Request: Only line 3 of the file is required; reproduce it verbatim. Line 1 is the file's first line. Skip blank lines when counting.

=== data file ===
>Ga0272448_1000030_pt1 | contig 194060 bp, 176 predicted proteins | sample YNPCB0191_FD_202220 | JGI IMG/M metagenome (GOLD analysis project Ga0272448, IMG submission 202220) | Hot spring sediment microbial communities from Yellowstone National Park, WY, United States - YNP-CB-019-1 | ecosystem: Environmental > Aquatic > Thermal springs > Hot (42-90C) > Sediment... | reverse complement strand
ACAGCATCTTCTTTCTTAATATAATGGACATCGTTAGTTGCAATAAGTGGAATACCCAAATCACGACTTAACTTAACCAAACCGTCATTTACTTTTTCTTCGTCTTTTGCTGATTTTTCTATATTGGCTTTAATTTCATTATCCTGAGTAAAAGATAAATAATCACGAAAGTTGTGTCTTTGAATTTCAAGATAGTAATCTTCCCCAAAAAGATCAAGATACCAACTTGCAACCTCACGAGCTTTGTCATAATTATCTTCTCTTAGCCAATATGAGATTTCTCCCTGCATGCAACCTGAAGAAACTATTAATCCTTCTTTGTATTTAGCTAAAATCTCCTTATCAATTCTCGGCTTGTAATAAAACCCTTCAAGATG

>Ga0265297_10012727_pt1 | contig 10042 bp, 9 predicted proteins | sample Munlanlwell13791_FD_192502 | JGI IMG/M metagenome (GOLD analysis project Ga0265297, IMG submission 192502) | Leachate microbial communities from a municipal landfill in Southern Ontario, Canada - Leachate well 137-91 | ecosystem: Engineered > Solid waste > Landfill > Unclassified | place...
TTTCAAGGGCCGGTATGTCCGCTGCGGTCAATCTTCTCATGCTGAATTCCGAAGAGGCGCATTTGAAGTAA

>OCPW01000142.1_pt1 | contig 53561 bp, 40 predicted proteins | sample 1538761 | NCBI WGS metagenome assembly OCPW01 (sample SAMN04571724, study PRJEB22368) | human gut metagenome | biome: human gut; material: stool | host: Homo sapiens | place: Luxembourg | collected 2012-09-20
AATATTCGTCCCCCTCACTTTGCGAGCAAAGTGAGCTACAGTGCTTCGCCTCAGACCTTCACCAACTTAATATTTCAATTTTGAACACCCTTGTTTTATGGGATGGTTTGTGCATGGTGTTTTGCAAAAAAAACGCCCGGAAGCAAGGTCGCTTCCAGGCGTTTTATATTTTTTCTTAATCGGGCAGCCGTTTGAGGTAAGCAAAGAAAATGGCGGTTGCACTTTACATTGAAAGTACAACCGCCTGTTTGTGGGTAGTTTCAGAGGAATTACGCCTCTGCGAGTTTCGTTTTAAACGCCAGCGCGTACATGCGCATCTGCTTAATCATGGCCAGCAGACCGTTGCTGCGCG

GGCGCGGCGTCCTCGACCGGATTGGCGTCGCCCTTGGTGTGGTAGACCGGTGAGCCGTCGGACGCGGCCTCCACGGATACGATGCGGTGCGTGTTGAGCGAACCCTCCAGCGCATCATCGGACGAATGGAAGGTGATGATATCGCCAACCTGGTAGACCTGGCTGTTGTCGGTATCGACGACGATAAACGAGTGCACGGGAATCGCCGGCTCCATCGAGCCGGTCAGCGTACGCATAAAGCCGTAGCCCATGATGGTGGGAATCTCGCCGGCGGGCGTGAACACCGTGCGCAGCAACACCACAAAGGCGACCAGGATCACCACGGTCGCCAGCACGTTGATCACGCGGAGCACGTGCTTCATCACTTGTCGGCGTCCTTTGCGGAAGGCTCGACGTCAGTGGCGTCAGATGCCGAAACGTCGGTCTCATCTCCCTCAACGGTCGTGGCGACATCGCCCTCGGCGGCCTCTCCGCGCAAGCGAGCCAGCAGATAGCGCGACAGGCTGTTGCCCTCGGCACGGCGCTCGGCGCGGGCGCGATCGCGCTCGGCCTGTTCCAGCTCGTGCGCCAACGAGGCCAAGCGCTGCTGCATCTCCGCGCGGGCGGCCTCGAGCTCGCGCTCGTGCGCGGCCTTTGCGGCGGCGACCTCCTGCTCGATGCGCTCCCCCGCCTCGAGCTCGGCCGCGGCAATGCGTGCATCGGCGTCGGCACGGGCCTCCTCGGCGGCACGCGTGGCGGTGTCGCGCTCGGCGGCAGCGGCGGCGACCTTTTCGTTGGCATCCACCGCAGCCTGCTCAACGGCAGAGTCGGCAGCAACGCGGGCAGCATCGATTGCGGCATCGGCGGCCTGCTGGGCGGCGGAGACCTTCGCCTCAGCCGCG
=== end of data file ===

>Ga0265297_10012727_pt1 | contig 10042 bp, 9 predicted proteins | sample Munlanlwell13791_FD_192502 | JGI IMG/M metagenome (GOLD analysis project Ga0265297, IMG submission 192502) | Leachate microbial communities from a municipal landfill in Southern Ontario, Canada - Leachate well 137-91 | ecosystem: Engineered > Solid waste > Landfill > Unclassified | place...